AHRC-funded research project
CRASSH, University of Cambridge
How and when did science become visual? How did drawings, diagrams and charts come to be used alongside words and objects by a group of people who hoped to reform and establish a new form of knowledge of nature, based on collaboration, experimentation and observation in the second half of the century? Who made those drawings and diagrams, and what made them ‘scientific’? The aim of this project is to understand the roles visual resources and practices played in the development and dissemination of scientific knowledge in the first fifty years of the Royal Society. As one of the earliest institutions dedicated to collective investigation of nature, the Royal Society had few precedents to follow, and faced challenges in forming and presenting a new kind of collaborative knowledge to its audience. Many of the publications sponsored by the Royal Society such as Robert Hooke’s Micrographia or Francis Willughby’s Historia piscium, as well as the institution’s journal, 'Philosophical Transactions', contained extensive illustrations. These were important projects, as the Society grappled with various strategies to present a new form of knowledge and establish its own authority in scientific matters. The archives of the Society contain a rich variety of images that has not yet received much attention by historians of science. This project proposes to undertake a systematic investigation into the visual and graphic practices of the Royal Society during its first fifty years, and examine the roles the Society played in the emergence of a scientific visual culture in the early modern period.
PI: Professor Sachiko Kusukawa (HPS, Trinity College Cambridge)
CI: Dr Felicity Henderson (English, University of Exeter)
CI: Dr Alexander Marr (History of Art, University of Cambridge)
RA: Dr Sietske Fransen
RA: Dr Katherine Reinhart
Administrator: Judith Weik
Professor Simon Goldhill (CRASSH/Classics, University of Cambridge)
Professor Michael Hunter (History, Birkbeck, University of London)
Professor Matthew Hunter (Art History, McGill University)
Keith Moore (Royal Society Library)
Professor Simon Schaffer (HPS, University of Cambridge)
Dr Kim Sloan (British Museum)
The Royal Society, London
22 January 2019: Materiality of Early Modern Optical Instruments
16 & 17 July 2018: The Visual Worlds of the Royal Society
2 July – 30 November 2018: Exhibition Science made Visible: Drawings, Prints, Objects
21 October 2017: True to Nature: Seeing, Knowing and Drawing Fossils
16 November 2016: Scribal Ingenuity in Early Modern Europe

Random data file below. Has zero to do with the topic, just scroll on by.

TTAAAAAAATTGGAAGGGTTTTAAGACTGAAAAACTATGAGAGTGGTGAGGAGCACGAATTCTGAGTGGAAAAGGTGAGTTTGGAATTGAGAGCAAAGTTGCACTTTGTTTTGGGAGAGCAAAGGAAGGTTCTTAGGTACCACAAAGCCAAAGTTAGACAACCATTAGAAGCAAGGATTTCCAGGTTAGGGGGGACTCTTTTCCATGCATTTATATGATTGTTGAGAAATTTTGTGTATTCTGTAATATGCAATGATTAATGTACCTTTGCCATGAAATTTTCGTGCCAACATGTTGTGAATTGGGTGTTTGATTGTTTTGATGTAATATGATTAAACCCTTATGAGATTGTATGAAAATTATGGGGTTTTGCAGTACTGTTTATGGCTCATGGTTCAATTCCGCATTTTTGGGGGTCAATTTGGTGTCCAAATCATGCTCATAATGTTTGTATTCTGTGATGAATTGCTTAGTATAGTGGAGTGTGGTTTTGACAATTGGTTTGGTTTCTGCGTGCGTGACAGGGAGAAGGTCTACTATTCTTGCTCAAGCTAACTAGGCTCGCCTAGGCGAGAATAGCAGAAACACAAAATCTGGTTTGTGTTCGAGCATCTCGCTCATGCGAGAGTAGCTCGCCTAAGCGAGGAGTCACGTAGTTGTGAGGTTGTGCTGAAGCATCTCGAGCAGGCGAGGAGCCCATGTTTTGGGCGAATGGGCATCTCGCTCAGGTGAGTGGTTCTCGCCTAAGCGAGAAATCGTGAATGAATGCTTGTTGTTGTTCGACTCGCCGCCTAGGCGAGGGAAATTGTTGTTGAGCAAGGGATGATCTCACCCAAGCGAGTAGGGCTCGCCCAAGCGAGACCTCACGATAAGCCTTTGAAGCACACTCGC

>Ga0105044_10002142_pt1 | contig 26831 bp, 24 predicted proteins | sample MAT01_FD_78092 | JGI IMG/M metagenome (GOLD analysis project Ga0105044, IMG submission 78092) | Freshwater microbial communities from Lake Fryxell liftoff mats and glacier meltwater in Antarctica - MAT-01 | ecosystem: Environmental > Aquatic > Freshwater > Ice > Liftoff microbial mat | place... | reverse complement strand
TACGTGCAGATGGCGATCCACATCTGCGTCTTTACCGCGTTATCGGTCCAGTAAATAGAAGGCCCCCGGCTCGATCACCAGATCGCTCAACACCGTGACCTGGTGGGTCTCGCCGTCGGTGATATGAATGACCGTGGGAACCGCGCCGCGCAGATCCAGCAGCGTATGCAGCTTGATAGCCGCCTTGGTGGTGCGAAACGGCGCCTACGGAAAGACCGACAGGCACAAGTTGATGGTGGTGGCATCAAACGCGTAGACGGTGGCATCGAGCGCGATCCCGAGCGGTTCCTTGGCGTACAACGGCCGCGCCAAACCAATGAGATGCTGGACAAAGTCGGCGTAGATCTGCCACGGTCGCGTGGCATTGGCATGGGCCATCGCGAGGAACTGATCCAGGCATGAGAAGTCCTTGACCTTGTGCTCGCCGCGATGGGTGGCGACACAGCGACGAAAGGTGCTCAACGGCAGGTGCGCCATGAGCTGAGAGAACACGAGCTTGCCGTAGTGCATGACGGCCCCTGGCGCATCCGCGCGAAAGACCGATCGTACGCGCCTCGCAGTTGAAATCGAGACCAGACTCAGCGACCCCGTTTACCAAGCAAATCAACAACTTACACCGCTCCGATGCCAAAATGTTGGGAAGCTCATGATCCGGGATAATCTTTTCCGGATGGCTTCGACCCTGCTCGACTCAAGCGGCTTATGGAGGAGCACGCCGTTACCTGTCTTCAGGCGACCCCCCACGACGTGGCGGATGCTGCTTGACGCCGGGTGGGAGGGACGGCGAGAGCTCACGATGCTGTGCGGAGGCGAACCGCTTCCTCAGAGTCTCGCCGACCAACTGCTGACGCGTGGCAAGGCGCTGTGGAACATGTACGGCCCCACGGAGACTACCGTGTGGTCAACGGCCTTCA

22 October 2016: In Waking Hours
17 October 2015: The Big Draw – Seeing Closer
Reinhart K, (2019). Richard Waller and the Fusion of Visual and Scientific Practice in the Early Royal Society. Perspectives on Science.
Kusukawa S, (2019). The Early Royal Society and Visual Culture. Perspectives on Science.
Kusukawa S, (2019). Introduction to Making Visible: The Visual and Graphic Practices of the Early Royal Society. Perspectives on Science.
Fransen S, (2019). Antoni van Leeuwenhoek, His Images and Draughtsmen. Perspectives on Science.
Henderson F, (2019). Robert Hooke and the Visual World of the Early Royal Society. Perspectives on Science.
Fransen S, Reinhart K, (2019). The practice of copying in making knowledge in Early Modern Europe: an introduction. Word & Image.
Fransen S, Reinhart K, Kusukawa S, (2019). Copying images in the archives of the early Royal Society. Word & Image.
Henderson F, (2018). Material Thoughts: Robert Hooke's Theory of Memory. In Jardine L, Manning G (Ed.), Testimonies: States of Mind and States of the Body in the Early Modern Period.
Reinhart K M, (2019). Richard Waller and the Fusion of Visual and Scientific Practice in the early Royal Society. Perspectives on Science, volume 27 (3 or 4).
Reinhart K, (2018). Eye for Detail: Images of Plants and Animals in Art and Science, 1500-1630, written by Florike Egmond, 2016. Early Science and Medicine.
Fransen, S., (2018). Review of Egmond, Eye for Detail: Images of Plants and Animals in Art and Science, 1500-1630. Nuncius, 22 (1), pp. 148-150.
Henderson F, (2017). Translation in the Circle of Robert Hooke. Translating Early Modern Science.
Fransen Sietske, Hodson Niall, Enenkel Karl A.E., (2017). Translating Early Modern Science. Netherlands: Brill.
Henderson F, (2017). Taking the Moon Seriously: John Wilkins’s Discovery of a World in the Moone (1638) and Discourse Concerning a New World and Another Planet (1640). John Wilkins (1614-1672): New Essays.
Kusukawa S, (2016). William Courten’s lists of ‘Things Bought’ from the late seventeenth century. Journal of the History of Collections.
Kusukawa S, (2016). Classics from this journal: Martin Rudwick’s ‘The Emergence of a Visual Language for Geological Science 1760–1840’, History of Science , xiv: 3, 1976, pp. 149–95. History of Science.
Kusukawa S, (2017). Eye for Detail: Images of Plants and Animals in Art and Science 1500–1630. Annals of Science.
Kusukawa S, (2016). 9 Historia Piscium (1686) and Its Sources. Virtuoso by Nature: The Scientific Worlds of Francis Willughby FRS (1635-1672).
Fransen S, (2018). Eye for Detail: Images of Plants and Animals in Art and Science, 1500–1630, by Florike Egmond. Nuncius.
Fransen S, (2017). Introduction: Translators and Translations of Early Modern Science. Translating Early Modern Science.
Fransen S, (2017). Latin in a Time of Change: The Choice of Language as Signifier of a New Science?. Isis.
Fransen S, (2017). Anglo-Dutch translations of medical and scientific texts. Literature Compass.
Fransen S, (2016). Karen Hunger Parshall, Michael T. Walton and Bruce T. Moran (eds), Bridging Traditions: Alchemy, Chemistry and Paracelsian Practices in the Early Modern Era. Social History of Medicine.